http://www.waymarking.com/waymarks/W...ville_Kentucky

ghostdncr screwed with this post 07-07-2012 at 12:52 PM
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Old 07-07-2012, 10:21 AM   #48
swimmer
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Quote:
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. Anyone using these vests care to weigh in on their performance?
Speaking only to performance in less humid conditions the vests do the same thing as wetting your shirt but they cool for a much longer period (hours) instead of 15 minutes.

FWIW, I lived in Louisville when I was much younger back in the 70's and my dad still lives there. Thanks for sharing your pics.
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Old 07-07-2012, 12:56 PM   #49
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Quote:
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Speaking only to performance in less humid conditions the vests do the same thing as wetting your shirt but they cool for a much longer period (hours) instead of 15 minutes.
Not much danger in anything drying out around here. My shirt was still quite wet after about three hours riding. Even though it hasn't rained in months, the daily humidity seems to peak around 80% in the morning hours and that's keeping the plants mostly watered.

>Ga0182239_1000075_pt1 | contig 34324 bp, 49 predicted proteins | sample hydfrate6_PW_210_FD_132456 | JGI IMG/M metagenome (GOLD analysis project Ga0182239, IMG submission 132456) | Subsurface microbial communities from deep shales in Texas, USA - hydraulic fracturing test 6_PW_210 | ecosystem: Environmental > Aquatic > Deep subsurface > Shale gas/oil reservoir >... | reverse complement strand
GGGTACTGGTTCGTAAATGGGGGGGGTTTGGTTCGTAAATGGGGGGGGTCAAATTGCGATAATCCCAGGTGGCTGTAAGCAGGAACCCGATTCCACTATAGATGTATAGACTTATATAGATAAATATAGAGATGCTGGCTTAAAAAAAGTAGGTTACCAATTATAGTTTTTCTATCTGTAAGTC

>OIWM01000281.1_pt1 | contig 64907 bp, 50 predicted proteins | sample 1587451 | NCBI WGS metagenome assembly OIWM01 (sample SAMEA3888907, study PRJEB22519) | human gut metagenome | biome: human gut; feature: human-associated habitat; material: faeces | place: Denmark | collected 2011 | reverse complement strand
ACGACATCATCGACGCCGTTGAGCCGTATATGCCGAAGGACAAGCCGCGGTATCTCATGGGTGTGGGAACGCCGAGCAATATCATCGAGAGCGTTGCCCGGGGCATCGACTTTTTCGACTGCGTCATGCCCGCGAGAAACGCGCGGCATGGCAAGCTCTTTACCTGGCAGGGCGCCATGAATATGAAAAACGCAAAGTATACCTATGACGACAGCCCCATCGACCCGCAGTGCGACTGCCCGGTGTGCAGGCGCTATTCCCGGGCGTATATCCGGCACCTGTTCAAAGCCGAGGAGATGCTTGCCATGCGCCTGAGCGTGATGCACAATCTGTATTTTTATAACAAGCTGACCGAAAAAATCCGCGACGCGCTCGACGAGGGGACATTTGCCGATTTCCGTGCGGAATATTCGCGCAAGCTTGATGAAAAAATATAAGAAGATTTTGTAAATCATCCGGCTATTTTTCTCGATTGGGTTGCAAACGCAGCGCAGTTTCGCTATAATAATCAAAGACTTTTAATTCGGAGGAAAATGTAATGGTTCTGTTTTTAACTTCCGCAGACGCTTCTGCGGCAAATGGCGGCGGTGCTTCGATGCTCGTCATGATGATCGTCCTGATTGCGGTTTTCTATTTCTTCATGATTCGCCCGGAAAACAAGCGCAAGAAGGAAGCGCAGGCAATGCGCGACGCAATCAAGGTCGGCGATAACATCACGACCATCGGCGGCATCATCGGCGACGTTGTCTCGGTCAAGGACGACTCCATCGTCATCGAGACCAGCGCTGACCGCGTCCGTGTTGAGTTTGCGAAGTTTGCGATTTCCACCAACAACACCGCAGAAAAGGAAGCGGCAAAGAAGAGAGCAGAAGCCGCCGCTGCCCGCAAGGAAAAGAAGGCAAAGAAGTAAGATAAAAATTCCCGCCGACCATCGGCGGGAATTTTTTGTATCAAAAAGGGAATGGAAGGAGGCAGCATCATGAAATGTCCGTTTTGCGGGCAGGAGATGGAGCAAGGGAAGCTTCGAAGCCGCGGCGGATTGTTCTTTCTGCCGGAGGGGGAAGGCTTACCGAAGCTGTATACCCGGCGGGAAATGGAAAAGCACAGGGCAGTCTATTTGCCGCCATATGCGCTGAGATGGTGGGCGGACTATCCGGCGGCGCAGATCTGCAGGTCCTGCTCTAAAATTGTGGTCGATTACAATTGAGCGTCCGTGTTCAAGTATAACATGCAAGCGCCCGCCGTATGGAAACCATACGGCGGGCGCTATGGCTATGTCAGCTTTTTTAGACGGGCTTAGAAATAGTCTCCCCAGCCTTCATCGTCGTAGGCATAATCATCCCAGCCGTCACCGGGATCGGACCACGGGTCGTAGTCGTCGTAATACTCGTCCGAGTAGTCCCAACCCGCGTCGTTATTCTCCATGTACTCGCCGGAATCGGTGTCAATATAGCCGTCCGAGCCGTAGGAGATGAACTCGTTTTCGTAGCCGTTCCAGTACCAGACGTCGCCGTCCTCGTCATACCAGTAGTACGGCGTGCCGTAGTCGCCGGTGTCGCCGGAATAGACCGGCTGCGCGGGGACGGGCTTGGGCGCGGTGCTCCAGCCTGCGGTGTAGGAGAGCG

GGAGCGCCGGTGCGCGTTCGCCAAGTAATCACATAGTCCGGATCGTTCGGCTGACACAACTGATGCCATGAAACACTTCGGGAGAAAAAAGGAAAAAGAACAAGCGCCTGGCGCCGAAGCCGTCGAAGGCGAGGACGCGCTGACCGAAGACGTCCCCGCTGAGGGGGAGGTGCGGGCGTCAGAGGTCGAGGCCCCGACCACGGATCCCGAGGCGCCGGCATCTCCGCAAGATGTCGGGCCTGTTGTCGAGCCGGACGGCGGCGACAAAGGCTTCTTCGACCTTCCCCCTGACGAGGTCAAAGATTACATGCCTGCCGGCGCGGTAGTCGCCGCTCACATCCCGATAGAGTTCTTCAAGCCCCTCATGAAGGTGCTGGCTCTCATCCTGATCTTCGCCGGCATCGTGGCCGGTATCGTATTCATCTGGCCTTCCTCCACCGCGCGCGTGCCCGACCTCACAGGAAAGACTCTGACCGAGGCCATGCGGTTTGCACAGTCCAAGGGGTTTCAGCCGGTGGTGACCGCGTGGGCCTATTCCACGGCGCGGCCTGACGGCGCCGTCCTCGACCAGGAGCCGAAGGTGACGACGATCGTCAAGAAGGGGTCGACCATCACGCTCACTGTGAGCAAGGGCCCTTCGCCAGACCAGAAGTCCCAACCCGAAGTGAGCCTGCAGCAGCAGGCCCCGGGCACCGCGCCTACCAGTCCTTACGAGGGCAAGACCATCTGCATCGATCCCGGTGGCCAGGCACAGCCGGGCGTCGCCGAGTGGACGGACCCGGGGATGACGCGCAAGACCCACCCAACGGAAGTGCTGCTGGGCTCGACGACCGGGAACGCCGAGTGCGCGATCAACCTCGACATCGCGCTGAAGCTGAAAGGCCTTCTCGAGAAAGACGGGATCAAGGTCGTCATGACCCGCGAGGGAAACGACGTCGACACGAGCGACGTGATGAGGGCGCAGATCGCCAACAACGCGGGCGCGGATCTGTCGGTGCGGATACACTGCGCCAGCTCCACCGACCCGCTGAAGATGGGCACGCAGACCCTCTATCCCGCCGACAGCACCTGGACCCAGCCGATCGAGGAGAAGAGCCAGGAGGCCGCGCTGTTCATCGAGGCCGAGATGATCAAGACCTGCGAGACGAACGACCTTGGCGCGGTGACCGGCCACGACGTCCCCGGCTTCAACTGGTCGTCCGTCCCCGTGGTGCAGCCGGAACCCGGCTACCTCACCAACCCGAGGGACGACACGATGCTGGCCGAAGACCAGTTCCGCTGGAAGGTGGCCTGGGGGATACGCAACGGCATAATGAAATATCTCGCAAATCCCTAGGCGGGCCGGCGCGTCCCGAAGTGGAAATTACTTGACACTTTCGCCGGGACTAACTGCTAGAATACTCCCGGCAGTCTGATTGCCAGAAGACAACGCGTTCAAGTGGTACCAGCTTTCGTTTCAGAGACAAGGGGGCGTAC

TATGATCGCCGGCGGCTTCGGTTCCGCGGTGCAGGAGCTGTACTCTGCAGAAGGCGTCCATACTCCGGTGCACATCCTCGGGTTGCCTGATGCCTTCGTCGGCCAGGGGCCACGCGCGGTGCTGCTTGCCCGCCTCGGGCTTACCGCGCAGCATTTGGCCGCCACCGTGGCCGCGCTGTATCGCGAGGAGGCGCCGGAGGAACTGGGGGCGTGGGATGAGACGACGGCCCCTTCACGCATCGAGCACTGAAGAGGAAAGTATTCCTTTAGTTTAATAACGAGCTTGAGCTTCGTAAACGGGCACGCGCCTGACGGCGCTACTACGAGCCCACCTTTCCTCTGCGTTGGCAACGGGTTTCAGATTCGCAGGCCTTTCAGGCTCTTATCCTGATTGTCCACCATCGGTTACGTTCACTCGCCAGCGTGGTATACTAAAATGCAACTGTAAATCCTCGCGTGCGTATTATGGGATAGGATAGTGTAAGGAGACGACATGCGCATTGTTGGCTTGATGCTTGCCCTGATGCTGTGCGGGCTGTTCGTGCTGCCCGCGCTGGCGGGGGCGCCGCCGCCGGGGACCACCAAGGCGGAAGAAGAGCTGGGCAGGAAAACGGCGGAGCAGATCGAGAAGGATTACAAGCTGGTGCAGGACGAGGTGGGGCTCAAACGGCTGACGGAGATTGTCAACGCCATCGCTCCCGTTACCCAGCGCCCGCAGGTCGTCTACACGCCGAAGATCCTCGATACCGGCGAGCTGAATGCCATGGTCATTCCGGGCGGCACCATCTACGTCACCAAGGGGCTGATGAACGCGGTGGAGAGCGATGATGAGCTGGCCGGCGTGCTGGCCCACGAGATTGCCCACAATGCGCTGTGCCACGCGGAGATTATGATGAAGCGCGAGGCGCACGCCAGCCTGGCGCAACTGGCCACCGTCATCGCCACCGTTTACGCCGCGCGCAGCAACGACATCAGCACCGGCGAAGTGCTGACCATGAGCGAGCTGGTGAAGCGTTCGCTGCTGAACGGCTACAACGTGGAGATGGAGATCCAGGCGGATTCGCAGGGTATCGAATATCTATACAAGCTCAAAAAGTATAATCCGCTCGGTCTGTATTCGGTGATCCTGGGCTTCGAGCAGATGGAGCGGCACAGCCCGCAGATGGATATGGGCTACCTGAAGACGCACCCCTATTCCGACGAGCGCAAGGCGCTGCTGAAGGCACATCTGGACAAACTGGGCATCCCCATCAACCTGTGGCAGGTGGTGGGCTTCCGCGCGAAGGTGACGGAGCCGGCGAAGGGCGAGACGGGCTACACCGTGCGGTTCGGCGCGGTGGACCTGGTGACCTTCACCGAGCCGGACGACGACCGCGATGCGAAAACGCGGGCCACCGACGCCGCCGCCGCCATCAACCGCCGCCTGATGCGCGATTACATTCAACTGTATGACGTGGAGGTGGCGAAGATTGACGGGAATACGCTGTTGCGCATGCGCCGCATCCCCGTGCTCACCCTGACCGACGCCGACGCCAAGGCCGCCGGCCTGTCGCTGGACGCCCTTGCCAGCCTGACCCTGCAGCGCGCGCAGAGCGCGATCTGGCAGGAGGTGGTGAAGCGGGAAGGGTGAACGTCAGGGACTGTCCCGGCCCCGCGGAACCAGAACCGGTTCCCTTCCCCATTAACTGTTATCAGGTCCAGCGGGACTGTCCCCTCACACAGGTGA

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Old 07-07-2012, 01:30 PM   #50
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That train trestle is over Pope Lick rd and Pope Lick Creek. I grew up about a mile from there and used to play on that trestle and walk across it on a dare. There's a local legend associated with it too called the Pope Lick Monster. Half goat half human lived on and around the trestle and scared anyone who trespassed. We would camp out as kids and sneak to the area to see if we could spot the monster. Of course we were armed with bb guns just to be safe :)

This is Tinkers Hill. No idea where the name comes from but anybody who lived in the area knows it by that name. My dad had an old army Willys Jeep back in the 50's. We would come home late from Boy Scout meetings in the summer when it was hotter than hades and it was always cooler as you descended into the valley below. Pope Lick runs into Floyds Fork not a half mile from the trestle.


This home belongs to a Mrs Tinnel who is now late nineties and in a nursing home. There's a curvy dirt road up the hill behind it to a cornfield. It was great fun to make a train of sleds and fly down it in the winter.